More than 80 beachgoers at Panama City Beach came together Saturday to prove there’s nothing stronger than the human connection—by forming an immense human chain to rescue a group of swimmers caught in a riptide, The Washington Post reports.
Two young boys, Noah, 11, and Stephen, 8, got stuck first, and their cries for help caught the attention of two other beachgoers, Tabatha Monroe and her wife Brittany. Unfortunately, their attempts to save the boys got them caught in the strong current as well. The boys’ mother Roberta Ursrey, as well as her husband, nephew and mother, also got caught in the riptide trying to reach Noah and Stephen. Another couple also ended up stuck. Monroe told the Post that everyone trapped in the riptide tried swimming sideways, which is what you’re supposed to do if you get stuck in such a powerful current, but it just wasn’t working.
People began to point and shout, and Jessica Simmons recalls, "“I automatically thought they had seen a shark. I ran back to shore and my husband ran over to them.... That’s when I knew someone was drowning." According to the Post, there was no lifeguard on duty at the time of the incident, and law enforcement who were called to the scene decided it would be safest to wait for a rescue boat.
After 20 minutes of struggling and no boat in sight, however, people on the beach decided to take matters into their own hands. Rallying together, they embarked on their own rescue effort and began to form a human chain to reach the swimmers. Simmons, who helped start the human chain, told the Panama City News Herald that she remembers telling herself, "These people are not dying today. It's not going to happen. We're going to get them out." More and more people joined the chain, some of whom couldn’t even swim.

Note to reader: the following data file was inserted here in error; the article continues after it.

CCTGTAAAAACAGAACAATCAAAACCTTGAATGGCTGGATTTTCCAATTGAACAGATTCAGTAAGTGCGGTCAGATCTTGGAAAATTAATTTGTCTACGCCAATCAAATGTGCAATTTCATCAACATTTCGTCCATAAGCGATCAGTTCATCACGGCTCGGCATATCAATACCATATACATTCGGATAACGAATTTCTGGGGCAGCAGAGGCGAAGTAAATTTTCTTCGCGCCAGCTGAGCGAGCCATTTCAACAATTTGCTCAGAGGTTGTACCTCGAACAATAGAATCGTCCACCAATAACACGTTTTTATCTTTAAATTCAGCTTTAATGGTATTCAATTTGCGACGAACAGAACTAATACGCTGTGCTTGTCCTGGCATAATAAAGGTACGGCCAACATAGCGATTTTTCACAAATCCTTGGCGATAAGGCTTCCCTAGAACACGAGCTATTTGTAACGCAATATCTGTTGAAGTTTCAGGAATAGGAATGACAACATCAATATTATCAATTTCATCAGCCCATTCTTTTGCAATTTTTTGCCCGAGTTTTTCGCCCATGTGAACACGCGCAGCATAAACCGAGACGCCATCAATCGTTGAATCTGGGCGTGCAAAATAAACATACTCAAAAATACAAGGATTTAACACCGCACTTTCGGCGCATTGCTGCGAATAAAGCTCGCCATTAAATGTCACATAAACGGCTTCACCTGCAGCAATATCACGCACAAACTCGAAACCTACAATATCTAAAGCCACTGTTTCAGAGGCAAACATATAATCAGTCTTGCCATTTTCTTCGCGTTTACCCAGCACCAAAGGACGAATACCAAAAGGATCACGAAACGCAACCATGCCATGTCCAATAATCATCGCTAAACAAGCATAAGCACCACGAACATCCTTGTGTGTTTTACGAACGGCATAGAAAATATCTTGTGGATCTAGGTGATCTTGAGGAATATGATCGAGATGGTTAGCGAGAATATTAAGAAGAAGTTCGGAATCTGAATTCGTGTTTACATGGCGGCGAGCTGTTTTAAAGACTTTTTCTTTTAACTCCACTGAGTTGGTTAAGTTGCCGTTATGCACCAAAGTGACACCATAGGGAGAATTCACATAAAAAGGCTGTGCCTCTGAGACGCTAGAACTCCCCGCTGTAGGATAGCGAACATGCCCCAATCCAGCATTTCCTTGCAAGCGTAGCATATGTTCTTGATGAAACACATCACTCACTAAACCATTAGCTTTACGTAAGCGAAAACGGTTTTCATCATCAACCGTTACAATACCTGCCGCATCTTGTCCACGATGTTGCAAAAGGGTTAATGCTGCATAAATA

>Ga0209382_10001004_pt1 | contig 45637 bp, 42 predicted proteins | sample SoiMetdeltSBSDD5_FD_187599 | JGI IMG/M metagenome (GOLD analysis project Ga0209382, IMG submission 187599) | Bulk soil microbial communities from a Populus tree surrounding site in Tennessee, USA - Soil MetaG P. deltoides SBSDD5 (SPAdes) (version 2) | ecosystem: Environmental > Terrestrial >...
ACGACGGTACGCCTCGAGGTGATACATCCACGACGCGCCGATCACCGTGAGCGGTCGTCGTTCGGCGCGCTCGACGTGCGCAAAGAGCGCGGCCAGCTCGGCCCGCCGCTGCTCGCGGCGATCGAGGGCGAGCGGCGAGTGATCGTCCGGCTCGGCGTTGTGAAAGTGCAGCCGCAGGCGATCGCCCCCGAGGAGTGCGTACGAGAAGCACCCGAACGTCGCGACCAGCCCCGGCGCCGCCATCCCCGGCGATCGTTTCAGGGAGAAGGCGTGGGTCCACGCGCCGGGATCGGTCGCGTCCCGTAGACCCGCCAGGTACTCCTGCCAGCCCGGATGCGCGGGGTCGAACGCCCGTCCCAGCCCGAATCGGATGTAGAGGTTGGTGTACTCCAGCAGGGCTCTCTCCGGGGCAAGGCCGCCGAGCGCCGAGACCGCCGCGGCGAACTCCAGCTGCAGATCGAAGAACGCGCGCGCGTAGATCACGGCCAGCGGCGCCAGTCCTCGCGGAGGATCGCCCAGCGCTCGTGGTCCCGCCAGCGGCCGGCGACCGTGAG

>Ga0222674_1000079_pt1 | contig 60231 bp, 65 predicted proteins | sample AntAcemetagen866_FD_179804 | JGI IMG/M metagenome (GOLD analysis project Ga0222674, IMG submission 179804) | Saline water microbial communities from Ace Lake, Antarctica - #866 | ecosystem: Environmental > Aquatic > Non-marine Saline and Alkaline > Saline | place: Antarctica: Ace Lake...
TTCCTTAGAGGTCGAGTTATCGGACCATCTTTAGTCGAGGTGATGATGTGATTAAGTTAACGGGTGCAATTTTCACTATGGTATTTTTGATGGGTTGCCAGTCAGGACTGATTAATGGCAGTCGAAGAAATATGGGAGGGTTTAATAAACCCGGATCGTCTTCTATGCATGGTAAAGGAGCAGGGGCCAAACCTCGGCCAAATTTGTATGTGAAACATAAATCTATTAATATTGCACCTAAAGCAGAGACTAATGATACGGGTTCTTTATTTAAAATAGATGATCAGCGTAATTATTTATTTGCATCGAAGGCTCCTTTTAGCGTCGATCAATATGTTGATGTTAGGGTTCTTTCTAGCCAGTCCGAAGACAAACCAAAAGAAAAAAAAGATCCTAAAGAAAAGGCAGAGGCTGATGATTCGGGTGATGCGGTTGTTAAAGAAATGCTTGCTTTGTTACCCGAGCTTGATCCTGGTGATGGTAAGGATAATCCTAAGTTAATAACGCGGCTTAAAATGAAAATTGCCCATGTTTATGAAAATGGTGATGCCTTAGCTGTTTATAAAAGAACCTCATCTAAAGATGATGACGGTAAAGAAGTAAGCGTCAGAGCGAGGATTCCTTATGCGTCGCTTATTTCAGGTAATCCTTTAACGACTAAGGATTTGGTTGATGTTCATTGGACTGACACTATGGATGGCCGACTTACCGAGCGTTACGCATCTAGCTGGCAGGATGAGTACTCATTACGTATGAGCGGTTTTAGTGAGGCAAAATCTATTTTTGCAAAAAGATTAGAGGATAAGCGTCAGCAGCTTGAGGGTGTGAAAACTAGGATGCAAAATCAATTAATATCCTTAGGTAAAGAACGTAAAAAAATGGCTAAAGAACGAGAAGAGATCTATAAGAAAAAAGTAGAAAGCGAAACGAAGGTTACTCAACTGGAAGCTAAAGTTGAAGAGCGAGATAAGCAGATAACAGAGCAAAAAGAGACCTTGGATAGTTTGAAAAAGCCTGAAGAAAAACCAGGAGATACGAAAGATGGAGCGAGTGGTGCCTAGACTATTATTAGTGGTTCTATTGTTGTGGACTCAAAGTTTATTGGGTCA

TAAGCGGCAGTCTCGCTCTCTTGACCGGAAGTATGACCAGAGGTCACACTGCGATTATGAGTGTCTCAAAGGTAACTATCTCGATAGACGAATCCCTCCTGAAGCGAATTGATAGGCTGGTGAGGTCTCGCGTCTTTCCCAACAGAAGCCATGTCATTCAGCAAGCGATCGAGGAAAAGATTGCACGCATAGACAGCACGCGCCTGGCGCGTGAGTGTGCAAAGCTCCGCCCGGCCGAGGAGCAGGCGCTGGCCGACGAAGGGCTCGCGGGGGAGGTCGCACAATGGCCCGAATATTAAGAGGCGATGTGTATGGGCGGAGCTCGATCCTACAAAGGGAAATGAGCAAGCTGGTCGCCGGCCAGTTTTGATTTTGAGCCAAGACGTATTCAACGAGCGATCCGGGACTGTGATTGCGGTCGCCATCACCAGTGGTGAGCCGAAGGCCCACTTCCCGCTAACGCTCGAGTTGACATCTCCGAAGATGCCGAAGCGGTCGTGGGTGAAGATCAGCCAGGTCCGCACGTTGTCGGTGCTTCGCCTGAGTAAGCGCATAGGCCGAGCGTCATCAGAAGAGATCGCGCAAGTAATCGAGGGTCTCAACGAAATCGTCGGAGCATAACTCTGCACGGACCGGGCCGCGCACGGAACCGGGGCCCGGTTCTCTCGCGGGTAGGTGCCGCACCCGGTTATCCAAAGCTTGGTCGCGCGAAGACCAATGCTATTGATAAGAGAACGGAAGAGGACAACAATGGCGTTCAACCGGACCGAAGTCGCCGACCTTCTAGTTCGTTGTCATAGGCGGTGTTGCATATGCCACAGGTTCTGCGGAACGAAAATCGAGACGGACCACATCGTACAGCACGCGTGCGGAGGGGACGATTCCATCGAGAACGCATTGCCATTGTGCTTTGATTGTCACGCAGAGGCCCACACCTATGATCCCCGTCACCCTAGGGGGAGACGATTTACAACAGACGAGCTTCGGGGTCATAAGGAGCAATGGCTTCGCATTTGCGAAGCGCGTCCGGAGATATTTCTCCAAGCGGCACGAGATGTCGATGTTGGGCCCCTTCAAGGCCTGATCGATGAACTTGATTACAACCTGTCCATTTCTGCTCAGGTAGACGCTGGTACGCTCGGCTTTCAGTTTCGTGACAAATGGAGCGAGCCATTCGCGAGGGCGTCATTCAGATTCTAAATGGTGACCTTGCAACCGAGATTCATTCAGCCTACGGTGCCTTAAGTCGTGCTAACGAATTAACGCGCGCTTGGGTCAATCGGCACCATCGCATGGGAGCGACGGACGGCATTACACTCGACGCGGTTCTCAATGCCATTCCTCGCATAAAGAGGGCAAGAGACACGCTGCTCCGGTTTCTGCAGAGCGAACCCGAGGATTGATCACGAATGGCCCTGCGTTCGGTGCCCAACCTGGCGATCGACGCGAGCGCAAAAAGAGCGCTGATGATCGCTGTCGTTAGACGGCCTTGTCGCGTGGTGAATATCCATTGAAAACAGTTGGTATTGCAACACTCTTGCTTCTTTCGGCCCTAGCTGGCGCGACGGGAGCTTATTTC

Simmons and her husband David swam out to the end of the chain and reached the group of struggling swimmers, who were passed one by one down the chain and back to safety. Ursrey, exhausted from panic and the effort to stay afloat, passed out. When she woke up on the beach, a different emergency greeted her—her 67-year-old mother, Barbara Franz, was having a heart attack while still in the water. This is when the chain grew the biggest to help, Ursrey told the Post, and when all 10 swimmers were safe and back on the sand, the entire beach burst into applause.
Franz is still in the hospital after suffering a “massive heart attack and an aortic aneurysm in her stomach,” but she has since been “taken off the ventilator and is considered to be in stable condition,” according to the Post.
Ursrey says she and her family are safe because of “the beachgoers and God’s will” and that she would like to hug everyone who helped save her family. As Simmons wrote in a Facebook post later that night, "To see people from different races and genders come into action to help TOTAL strangers is absolutely amazing to see!!" She added, "it was life changing to witness it."